Parkland shooting survivor David Hogg told The Washington Post on Tuesday that he has been the target of seven assassination attempts over the last year.
When asked how he sees people as a result of the attempts against his life, the 19-year-old gun control advocate said he saw people as “misguided” and “misinformed” about his message.
“But I also realize, if they kill me, that’s probably the stupidest thing they could do to try to end the movement,” he said.
“Because that would make it even more successful in the end. Because it would invigorate us and create f—ing change.”
Hogg, who is due to attend Harvard later this year, also explained how he has become desensitized to the threats.
“Like, oh, your house got SWAT-ted. You got a call from the police saying someone said that everyone in your family had been killed and that you are being held hostage for $100,000. Right? That becomes part of daily life,” he said.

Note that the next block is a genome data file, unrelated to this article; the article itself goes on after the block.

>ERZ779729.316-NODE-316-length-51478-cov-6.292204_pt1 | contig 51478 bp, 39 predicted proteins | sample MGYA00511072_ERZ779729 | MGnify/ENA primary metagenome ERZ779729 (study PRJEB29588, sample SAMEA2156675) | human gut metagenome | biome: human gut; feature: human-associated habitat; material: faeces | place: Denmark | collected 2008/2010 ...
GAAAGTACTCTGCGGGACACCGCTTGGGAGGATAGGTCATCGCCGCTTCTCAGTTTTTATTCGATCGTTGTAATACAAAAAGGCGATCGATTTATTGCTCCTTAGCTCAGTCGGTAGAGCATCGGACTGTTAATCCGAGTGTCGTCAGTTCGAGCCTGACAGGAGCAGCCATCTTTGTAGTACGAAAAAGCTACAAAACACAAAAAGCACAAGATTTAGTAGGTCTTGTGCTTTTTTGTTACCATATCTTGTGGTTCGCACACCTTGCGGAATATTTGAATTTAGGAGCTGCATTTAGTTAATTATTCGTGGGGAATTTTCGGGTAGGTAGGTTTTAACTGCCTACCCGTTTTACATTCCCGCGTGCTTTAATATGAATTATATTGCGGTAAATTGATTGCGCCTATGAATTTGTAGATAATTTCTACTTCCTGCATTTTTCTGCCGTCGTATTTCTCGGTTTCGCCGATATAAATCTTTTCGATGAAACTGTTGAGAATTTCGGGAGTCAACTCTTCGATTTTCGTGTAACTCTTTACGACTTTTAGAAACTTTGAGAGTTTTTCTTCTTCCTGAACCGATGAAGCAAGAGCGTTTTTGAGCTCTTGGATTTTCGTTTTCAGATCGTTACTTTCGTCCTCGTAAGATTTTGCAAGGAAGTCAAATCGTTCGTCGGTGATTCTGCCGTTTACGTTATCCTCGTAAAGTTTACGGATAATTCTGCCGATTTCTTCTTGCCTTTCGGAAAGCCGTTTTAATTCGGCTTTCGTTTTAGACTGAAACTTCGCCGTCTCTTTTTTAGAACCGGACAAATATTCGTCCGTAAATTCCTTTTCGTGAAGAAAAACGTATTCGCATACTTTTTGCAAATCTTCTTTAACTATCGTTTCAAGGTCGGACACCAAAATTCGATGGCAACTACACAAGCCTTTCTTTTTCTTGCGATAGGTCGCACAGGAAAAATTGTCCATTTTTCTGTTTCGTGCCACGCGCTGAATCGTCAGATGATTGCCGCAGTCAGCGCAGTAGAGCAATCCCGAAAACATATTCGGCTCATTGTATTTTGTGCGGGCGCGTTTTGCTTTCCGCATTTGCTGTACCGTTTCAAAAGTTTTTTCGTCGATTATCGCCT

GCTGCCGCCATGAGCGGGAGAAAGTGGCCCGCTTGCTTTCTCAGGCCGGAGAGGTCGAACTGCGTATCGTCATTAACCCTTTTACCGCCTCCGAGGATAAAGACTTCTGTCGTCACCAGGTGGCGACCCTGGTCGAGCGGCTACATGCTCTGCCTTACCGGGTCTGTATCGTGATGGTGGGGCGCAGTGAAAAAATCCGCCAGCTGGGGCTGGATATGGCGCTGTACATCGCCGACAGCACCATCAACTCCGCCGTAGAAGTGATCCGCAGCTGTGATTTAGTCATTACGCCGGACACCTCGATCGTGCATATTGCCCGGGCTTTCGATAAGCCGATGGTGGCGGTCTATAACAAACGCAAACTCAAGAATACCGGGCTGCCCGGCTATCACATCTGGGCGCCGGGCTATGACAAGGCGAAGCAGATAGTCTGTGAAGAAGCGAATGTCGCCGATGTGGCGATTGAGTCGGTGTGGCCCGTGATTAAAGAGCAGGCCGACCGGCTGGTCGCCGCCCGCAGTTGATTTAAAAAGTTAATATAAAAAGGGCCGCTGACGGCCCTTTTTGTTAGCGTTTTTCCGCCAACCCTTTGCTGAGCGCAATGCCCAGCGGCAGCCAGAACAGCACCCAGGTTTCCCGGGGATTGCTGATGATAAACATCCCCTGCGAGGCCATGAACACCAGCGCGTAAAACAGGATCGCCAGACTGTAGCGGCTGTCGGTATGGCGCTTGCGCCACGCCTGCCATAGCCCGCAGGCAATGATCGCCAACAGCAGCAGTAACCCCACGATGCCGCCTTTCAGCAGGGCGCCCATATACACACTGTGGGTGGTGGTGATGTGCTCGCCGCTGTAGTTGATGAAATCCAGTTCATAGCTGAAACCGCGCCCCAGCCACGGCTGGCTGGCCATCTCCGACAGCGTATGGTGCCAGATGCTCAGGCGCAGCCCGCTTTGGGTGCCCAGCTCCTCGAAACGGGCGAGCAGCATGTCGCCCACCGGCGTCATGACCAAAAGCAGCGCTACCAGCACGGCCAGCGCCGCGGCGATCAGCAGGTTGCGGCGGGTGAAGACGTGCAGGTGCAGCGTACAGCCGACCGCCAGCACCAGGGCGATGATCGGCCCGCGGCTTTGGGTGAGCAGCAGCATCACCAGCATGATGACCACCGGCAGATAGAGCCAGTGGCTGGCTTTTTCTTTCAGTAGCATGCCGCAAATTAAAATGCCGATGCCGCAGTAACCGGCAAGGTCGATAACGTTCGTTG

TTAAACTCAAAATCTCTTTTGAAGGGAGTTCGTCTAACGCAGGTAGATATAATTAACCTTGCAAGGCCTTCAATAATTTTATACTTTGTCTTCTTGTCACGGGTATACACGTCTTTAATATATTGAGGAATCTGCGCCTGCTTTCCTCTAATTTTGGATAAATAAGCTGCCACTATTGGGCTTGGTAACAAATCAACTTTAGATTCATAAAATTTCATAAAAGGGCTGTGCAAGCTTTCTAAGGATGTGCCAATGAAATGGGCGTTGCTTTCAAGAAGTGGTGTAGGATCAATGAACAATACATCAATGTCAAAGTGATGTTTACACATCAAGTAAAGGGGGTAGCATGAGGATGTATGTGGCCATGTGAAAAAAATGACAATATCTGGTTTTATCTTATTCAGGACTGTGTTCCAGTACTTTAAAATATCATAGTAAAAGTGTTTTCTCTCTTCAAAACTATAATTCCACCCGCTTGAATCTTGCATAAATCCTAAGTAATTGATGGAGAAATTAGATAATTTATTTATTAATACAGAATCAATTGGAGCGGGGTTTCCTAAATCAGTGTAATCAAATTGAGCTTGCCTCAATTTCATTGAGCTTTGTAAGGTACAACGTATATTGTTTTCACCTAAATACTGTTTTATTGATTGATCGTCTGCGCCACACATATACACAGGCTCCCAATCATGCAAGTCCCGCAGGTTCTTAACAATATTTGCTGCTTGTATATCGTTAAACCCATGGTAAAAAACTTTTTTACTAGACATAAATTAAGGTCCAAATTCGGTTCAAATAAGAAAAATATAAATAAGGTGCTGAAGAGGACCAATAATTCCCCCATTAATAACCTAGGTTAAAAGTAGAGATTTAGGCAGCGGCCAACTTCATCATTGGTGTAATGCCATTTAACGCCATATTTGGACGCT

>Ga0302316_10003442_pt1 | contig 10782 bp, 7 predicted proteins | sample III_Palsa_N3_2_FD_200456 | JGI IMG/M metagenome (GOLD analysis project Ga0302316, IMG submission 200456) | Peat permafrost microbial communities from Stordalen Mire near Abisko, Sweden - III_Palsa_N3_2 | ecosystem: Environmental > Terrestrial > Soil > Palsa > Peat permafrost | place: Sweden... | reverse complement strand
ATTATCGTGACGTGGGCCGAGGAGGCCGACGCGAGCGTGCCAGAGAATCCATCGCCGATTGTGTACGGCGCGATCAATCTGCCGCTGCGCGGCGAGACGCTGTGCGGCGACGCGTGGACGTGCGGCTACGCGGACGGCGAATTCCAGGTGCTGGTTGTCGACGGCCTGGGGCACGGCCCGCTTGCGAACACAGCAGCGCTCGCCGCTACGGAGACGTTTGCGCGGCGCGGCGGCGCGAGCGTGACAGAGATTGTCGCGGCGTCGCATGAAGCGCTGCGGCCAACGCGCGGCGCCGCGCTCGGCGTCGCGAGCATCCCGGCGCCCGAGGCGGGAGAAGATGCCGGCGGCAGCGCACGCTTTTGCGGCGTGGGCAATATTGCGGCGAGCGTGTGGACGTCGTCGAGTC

“It’s just something that you have to get through. But I mean, what am I going to do? Stop?”
Despite the threats, Hogg vowed to continue his work, telling the interviewer “Well, I’m not going to stop.”
“I want to go to school and, for lack of a better word, weaponize my knowledge and learn as much as possible to end violence.”
Hogg’s political campaign has stretched further than attempts to introduce strict gun control laws in the United States.
In recent days, the young activist joined Rep. Alexandria Ocasio-Cortez’s campaign to close border detention centers.
Hogg hinted toward July 4 protests in one tweet, writing, “We have concentration camps. July 4th. What’s our move? #CloseTheCamps.”
“No one is free until we all are free” – MLK
We have concentration camps. July 4th. What’s our move? #CloseTheCamps
— David Hogg (@davidhogg111) June 24, 2019
In another, he suggested illegal immigrants cannot exist on “stolen land.”
No child is illegal on stolen land. #CloseTheCamps
— David Hogg (@davidhogg111) June 23, 2019
Hogg survived the mass shooting that took place in February 2018 at Marjory Stoneman Douglas High School.
During the school lockdown, Hogg recorded interviews with other students asking their opinions on gun control.
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